"The New
Dispensation—I"


London in a fog — November


(notes by David Page)



notes on the text
[Feb 22 2007]

Publication history

First published in the Civil and Military Gazette, 10 December 1889. Collected Volume VIII, No. 54 of Turn-overs, 1890, and in Abaft the Funnel (Unauthorised and Authorised Editions), 1909.

Background

Kipling had been living in Villiers Street, London for almost two months before this story was first published, after his return to England from India in 1889, but it was written within two weeks of his arrival in London. A letter to Mrs Edmonia Hill in early November 1889 (before the 8th) refers to this story and to Part II (Letters 1, p. 358):

... Look out in the Civil and Military for two things called "The New Dispensation" which I’ve just done...
The story

The narrator describes the problems that he meets in adapting to the usage of the English housemaid when he arrives in London, bewailing the fact that he did not bring with him his old Indian khitmatgar (servant) who understood his needs and carried out his duties as a point of personal honour. He considers the English to be ‘unmitigated barbarians’ for their treatment of female servants, and at bottom, for employing females as servants to do heavy work at all.

Unfortunately, he discovers that the housemaids do have their own dreams, when, in the interests of getting buttons sewn onto his shirts, he kissed a housemaid.

The buttons were attached at once. So, unluckily, was the housemaid, for I gathered that she looked forward to a lifetime of shirt-sewing in an official capacity . . .
The tale continues in the next story “The New Dispensation—II”.

Commentary

This is a polemic by Kipling against the uncivilized use and treatment of female servants by the English in England as opposed to the situation in India. Having just arrived in London for the first time as an adult, and with seven years experience of servants in India whilst working in Lahore and Allahabad, he contrasts the two systems.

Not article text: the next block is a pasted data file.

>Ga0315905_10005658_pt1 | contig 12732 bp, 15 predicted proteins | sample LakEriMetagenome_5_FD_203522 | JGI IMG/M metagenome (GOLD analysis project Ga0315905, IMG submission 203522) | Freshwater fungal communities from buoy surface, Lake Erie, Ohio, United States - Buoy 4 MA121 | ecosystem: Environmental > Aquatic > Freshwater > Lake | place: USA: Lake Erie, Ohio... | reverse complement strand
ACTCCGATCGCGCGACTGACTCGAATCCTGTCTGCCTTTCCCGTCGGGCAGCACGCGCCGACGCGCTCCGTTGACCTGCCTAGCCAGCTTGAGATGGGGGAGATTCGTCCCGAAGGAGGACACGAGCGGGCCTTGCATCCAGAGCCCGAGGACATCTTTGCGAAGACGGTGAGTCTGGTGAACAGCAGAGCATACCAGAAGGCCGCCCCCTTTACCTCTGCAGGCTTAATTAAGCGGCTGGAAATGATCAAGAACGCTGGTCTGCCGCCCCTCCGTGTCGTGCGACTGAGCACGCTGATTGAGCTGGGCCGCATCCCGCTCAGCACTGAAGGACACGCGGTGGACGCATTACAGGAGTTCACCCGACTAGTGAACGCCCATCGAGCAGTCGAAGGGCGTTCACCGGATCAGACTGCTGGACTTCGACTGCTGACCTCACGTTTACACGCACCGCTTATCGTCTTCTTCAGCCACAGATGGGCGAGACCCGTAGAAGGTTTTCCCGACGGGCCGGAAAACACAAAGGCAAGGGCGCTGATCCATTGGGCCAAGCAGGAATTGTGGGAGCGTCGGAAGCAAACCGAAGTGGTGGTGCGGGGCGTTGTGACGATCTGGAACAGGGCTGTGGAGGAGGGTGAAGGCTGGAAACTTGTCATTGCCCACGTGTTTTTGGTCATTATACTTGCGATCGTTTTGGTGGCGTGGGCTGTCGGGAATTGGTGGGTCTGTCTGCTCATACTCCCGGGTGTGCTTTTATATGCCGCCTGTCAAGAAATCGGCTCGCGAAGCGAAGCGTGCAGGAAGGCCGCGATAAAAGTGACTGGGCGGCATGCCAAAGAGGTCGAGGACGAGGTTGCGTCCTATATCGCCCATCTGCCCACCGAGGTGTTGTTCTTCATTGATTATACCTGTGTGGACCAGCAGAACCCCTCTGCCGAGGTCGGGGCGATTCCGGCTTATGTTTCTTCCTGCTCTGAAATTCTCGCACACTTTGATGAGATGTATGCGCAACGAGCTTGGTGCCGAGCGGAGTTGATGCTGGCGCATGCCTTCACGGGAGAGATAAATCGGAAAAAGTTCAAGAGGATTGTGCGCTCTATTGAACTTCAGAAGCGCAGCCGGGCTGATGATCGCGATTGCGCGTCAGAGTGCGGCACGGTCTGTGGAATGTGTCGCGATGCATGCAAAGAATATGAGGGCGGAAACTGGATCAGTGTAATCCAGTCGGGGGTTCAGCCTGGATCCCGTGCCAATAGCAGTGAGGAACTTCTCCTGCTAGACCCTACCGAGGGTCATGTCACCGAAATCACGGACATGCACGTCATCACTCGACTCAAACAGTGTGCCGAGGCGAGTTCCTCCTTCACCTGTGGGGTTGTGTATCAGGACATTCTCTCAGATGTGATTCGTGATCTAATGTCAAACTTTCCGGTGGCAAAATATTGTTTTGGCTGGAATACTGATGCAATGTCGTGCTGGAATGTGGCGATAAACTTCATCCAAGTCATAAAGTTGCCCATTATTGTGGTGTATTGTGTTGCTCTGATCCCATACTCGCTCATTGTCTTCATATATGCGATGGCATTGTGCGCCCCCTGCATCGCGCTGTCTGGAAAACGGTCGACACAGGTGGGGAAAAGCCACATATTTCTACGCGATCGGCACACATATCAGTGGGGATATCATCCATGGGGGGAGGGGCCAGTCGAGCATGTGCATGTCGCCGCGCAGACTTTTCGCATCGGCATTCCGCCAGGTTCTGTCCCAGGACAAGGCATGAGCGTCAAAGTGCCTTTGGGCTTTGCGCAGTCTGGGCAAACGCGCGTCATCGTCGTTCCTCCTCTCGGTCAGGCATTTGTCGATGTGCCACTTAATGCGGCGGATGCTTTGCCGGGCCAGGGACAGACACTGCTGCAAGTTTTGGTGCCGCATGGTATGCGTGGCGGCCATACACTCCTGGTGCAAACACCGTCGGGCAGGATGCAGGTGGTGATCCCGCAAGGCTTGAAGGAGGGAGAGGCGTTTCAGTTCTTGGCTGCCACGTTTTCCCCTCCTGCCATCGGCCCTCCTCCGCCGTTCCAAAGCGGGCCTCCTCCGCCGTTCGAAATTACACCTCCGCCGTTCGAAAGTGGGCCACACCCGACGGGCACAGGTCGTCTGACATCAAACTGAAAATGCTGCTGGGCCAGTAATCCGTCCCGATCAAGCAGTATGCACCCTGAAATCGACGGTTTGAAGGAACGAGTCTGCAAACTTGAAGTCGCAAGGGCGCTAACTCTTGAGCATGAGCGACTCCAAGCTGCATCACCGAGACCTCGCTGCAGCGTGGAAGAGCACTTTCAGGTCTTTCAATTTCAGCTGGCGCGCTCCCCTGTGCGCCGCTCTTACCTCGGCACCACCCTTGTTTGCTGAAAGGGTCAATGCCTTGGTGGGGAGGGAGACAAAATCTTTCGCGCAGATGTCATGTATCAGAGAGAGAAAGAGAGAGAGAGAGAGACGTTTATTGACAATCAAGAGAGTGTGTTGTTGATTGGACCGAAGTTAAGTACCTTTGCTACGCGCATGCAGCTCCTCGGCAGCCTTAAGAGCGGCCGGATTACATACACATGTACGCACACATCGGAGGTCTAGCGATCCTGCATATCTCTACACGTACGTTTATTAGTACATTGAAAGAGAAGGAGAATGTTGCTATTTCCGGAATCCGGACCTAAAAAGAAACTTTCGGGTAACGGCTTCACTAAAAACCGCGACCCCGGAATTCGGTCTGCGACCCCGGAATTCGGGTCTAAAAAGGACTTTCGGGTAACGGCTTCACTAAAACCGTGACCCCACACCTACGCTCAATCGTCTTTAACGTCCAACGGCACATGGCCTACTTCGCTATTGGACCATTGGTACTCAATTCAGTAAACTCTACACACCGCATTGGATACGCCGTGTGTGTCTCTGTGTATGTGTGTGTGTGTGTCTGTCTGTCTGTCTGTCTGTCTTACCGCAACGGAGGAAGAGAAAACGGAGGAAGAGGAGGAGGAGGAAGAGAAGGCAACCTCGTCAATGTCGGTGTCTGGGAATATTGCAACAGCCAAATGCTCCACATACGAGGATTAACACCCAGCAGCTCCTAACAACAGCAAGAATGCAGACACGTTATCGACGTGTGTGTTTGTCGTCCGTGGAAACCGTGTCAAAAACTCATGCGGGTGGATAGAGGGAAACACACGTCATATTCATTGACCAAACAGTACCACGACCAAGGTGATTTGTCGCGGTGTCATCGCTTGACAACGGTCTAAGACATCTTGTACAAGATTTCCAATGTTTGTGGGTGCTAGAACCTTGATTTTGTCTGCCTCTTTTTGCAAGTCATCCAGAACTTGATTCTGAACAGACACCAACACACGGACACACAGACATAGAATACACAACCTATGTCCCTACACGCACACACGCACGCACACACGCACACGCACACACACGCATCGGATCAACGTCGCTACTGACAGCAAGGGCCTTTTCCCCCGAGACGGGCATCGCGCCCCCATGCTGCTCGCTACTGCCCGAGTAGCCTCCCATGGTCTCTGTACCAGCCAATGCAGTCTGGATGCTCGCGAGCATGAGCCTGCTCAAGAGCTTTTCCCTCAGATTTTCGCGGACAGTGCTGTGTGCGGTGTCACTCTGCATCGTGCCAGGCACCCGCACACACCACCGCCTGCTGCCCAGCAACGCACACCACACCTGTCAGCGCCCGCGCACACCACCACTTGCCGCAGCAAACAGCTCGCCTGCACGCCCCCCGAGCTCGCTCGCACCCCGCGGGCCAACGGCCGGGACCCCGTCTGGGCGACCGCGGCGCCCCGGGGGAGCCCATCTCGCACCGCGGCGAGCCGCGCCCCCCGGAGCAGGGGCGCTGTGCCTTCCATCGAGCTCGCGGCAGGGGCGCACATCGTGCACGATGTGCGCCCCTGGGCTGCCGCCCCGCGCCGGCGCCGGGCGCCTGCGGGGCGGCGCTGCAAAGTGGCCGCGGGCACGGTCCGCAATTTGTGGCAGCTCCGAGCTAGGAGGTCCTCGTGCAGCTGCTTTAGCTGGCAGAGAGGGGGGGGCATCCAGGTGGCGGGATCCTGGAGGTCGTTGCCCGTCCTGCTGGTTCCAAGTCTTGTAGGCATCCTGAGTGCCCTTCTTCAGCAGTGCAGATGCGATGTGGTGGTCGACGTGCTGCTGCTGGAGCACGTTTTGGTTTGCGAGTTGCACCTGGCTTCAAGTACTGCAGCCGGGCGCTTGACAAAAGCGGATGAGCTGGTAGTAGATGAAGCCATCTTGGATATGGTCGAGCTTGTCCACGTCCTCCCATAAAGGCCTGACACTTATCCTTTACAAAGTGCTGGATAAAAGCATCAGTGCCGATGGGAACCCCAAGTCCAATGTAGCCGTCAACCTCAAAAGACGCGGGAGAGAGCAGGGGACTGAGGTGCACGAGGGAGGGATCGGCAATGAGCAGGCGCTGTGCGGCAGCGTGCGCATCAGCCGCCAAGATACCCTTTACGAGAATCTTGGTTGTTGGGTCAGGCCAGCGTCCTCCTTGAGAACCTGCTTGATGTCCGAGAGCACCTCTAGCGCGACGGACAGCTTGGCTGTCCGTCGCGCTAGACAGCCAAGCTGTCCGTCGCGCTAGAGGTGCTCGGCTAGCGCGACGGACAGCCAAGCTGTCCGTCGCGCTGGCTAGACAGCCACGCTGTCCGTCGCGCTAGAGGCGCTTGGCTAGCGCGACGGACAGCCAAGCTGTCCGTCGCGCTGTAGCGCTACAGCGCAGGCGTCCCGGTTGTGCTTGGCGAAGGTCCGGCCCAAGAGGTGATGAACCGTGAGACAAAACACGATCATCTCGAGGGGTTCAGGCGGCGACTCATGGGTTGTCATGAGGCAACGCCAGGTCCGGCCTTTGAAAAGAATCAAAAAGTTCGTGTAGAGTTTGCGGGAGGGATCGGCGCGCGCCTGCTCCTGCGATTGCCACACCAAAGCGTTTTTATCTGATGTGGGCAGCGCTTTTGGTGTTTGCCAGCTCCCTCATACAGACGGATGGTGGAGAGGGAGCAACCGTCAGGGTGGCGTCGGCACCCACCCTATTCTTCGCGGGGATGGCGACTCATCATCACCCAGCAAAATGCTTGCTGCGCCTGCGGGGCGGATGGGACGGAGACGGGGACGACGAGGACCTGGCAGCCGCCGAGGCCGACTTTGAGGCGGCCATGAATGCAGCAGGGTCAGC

In India all the servants are natives, and apart from the ayahs who look after the children and act as ladies’ maids, all the servants are male. In England, there is a whole underclass of female 'slaveys' who often do all of the housework, which includes lugging full coal-scuttles up several flights of stairs from the cellar to keep the fires replenished. When it is remembered that there would be a coal-burning fireplace in every room, including bedrooms, though probably not in the garrets where these housemaids slept, the work involved was considerable. For anyone who has not had experience of looking after a coal fire, there is also plenty of additional work in clearing out the ashes and disposing of them before a new fire can be laid and lit.

Kipling’s disapproval extended to the requirement that housemaids should only be addressed by their first name without any honorific or surname, which again was completely contrary to his own upbringing.

It is known that over the years, Kipling must have become accustomed to employing female servants, most probably to meet the requirements of his wife Caroline. However, when left to his own devices, there is much evidence that he always treated them with courtesy and kindness. Just one quotation from The Kipling’s Onetime Governess: Sylvia Thompson’s Memoir, edited by Jeffery D. Lewins (Magdalene College Occasional Paper No. 26), about her time as Governess to the Kipling children during their visit to S. Africa in 1900-01:

R.K. was always thoughtful and courteous. Knowing that I couldn’t use my eyes, he asked me after a few evenings if I would like him to read the Jungle book [sic] he was writing.
Another example is from a letter to the Editor of the Kipling Journal for September 2006, No 319, p. 60, describing how the writer’s mother worked as a 'Lift Girl' in Brown’s Hotel in 1922-24. She met the Kipling’s who were frequent visitors to Brown’s and recalled that:

After this Mary became a regular visitor to the Kiplings' suite from where she would run errands for him and for Mrs Kipling. Most errands involved going to the local chemist to get medicine for him and on every occasion he would give her both the money for the prescription, and ten shillings for herself which at that time was practically a week's wages.

She always described Kipling as a very kind gentleman and despite their difference in status he was never condescending toward her.



[D. P.]

©David Page 2007 All rights reserved